Learn more about the findings and read the full report, Entrepreneurial Insights: Owning and Employing as a Pathway to Wealth and Wellbeing.

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Learn more about how the Gallup Panel works.



[1] Foner, E. (1995). Free soil, free labor, free men: The ideology of the Republican Party before the Civil War. Oxford University Press.

[2] In the 2022 SCF data, median income is estimated as $279,000 for owner-employers and median net worth at $3 million. Non-employer owners’ median household income is estimated at $122,000 and median net worth at $648,000. For employees who do not own a business, median household income is estimated at $81,000 and median net worth at $132,000.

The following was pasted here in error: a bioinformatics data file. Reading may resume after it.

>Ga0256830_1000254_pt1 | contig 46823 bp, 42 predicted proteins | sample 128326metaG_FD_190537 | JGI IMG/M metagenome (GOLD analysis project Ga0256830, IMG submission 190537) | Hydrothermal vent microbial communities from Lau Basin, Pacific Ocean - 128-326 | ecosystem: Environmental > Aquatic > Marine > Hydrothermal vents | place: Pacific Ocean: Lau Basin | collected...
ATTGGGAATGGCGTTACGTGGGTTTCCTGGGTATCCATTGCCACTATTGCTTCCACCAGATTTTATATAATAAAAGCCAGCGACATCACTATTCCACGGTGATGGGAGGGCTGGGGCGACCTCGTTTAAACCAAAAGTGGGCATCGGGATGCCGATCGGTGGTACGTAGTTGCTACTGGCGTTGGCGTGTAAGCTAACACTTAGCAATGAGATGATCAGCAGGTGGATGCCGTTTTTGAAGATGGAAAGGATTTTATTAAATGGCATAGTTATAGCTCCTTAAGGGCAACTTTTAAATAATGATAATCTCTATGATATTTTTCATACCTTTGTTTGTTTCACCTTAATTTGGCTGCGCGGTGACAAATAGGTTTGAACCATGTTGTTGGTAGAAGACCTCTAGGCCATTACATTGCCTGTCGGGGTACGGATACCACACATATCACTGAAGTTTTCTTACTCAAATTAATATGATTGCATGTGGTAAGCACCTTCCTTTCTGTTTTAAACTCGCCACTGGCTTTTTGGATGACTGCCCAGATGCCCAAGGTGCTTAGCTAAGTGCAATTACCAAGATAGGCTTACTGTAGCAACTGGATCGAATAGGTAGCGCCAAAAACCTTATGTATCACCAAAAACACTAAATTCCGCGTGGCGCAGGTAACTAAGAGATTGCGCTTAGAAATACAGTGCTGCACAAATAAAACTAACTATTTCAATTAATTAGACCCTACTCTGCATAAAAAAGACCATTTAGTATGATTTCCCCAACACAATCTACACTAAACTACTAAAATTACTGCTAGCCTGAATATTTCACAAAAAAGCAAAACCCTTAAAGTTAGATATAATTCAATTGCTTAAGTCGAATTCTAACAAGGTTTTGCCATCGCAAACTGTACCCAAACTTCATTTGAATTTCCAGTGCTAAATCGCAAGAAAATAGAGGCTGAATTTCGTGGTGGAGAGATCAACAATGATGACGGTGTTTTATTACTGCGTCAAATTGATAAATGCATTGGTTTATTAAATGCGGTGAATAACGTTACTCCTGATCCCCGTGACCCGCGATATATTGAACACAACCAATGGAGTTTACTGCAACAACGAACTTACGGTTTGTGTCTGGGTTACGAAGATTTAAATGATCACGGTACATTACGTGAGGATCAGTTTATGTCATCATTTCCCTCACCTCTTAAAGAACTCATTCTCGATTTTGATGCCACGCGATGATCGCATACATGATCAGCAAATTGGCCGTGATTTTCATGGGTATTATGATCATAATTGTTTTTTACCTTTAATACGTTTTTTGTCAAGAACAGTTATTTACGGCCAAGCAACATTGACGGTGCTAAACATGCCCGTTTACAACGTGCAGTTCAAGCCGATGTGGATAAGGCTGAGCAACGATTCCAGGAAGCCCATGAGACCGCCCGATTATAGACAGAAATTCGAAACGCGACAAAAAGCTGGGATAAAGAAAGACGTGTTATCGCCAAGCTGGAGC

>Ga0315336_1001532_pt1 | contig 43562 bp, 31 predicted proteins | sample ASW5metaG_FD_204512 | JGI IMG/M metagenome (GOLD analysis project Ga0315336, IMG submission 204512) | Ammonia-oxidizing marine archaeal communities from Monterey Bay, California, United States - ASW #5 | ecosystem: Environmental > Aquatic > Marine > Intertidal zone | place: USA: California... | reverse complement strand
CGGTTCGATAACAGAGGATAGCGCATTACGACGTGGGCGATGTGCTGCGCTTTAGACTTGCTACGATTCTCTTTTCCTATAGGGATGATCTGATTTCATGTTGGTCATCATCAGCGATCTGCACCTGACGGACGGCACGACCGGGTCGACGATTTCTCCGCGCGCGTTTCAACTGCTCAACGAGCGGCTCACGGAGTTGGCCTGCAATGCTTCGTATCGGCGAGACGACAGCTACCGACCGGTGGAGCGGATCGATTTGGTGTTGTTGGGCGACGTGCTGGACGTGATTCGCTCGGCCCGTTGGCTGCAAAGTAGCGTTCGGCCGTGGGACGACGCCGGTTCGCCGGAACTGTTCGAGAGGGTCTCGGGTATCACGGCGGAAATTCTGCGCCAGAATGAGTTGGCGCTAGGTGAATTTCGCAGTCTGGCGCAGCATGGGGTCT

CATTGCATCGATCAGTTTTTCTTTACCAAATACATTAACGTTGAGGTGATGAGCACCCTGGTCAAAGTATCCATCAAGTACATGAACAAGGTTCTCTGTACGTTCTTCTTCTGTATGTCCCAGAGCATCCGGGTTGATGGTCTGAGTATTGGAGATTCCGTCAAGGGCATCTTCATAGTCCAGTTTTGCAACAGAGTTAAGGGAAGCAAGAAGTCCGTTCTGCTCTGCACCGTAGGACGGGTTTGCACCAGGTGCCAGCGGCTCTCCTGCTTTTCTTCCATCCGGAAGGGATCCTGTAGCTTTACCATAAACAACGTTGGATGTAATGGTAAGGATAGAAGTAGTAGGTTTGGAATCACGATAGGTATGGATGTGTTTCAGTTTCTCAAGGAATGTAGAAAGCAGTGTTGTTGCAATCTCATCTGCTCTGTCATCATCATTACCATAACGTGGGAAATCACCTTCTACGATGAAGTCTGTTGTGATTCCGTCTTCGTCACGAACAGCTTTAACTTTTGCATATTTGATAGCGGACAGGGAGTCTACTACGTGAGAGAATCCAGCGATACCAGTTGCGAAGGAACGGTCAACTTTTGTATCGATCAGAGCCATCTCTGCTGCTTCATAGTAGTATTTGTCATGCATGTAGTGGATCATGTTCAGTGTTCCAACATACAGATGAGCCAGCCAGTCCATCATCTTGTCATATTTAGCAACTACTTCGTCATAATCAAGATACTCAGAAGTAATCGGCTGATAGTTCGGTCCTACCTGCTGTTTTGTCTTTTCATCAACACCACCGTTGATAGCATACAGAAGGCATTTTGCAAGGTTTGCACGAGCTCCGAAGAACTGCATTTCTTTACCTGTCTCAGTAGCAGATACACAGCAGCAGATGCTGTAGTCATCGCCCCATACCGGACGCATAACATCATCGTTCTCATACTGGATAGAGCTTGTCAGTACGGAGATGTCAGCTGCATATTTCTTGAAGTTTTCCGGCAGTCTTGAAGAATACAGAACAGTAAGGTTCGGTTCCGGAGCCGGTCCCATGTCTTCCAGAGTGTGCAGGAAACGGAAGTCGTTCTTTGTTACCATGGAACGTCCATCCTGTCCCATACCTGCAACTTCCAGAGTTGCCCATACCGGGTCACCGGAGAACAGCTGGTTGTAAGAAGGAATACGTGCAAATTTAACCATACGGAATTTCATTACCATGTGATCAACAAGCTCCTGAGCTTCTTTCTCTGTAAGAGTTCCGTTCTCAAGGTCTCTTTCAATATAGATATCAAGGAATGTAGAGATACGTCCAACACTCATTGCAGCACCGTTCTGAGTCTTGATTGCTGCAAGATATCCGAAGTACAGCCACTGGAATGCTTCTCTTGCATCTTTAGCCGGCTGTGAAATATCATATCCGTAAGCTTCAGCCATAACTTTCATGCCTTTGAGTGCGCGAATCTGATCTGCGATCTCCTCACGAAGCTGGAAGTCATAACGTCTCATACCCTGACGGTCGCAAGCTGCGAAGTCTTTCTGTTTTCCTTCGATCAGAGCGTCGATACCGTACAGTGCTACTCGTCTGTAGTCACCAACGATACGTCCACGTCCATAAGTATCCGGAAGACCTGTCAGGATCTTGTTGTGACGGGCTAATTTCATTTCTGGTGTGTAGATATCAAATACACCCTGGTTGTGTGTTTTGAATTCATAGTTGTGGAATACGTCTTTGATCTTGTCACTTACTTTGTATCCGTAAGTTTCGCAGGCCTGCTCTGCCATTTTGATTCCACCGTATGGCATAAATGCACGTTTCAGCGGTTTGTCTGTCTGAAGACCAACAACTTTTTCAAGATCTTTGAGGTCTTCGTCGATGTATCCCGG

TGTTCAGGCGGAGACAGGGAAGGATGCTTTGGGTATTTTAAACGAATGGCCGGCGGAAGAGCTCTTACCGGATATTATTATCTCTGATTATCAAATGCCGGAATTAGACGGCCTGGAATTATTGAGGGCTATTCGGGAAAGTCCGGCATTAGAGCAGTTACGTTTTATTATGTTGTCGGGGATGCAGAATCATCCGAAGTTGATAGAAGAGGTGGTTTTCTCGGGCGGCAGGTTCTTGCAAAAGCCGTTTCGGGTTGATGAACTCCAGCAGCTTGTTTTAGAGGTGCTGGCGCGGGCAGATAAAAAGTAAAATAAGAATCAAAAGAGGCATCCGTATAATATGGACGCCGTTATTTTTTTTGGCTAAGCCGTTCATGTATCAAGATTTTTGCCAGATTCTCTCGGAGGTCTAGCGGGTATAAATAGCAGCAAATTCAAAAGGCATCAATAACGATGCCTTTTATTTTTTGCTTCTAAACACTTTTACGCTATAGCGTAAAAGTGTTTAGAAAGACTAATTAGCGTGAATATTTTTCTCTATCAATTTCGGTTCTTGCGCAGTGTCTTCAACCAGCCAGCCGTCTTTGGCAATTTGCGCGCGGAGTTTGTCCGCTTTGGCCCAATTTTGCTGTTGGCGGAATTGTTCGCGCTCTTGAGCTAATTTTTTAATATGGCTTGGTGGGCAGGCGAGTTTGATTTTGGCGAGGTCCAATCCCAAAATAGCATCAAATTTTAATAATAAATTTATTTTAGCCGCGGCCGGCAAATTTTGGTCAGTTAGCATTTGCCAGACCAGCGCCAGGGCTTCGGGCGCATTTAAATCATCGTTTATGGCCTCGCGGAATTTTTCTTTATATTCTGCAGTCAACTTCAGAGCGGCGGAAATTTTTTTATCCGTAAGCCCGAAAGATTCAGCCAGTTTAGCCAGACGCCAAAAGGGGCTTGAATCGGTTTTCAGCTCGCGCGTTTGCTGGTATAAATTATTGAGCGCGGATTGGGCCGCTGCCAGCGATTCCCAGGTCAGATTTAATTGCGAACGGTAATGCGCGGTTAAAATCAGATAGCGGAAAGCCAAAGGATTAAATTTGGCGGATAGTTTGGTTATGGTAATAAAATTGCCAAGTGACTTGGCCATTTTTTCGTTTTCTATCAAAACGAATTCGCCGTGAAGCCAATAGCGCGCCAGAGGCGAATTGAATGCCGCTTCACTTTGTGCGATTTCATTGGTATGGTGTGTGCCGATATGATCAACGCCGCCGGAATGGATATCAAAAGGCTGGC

[3] United States Census Bureau. (n.d.). Business formation statistics.

[4] United States Census Bureau. (n.d.). Business dynamics statistics.

[5] The response rate was 46.7% using the Gallup Panel and 2.8% using the PPP database; 570 completions came from the PPP database. The response rate adjusts for returned envelopes, wrong addresses and duplicates.

[6] Ruggles, S., Flood, S., Sobek, M., Backman, D., Chen, A., Cooper, G., Richards, S., Rogers, R., & Schouweiler, M. (2023). IPUMS USA (Version 14.0) [Dataset]. IPUMS.

[7] What is employee engagement and how do you improve it? (n.d.). Gallup, Inc.

[8] Life evaluation index. (n.d.). Gallup, Inc.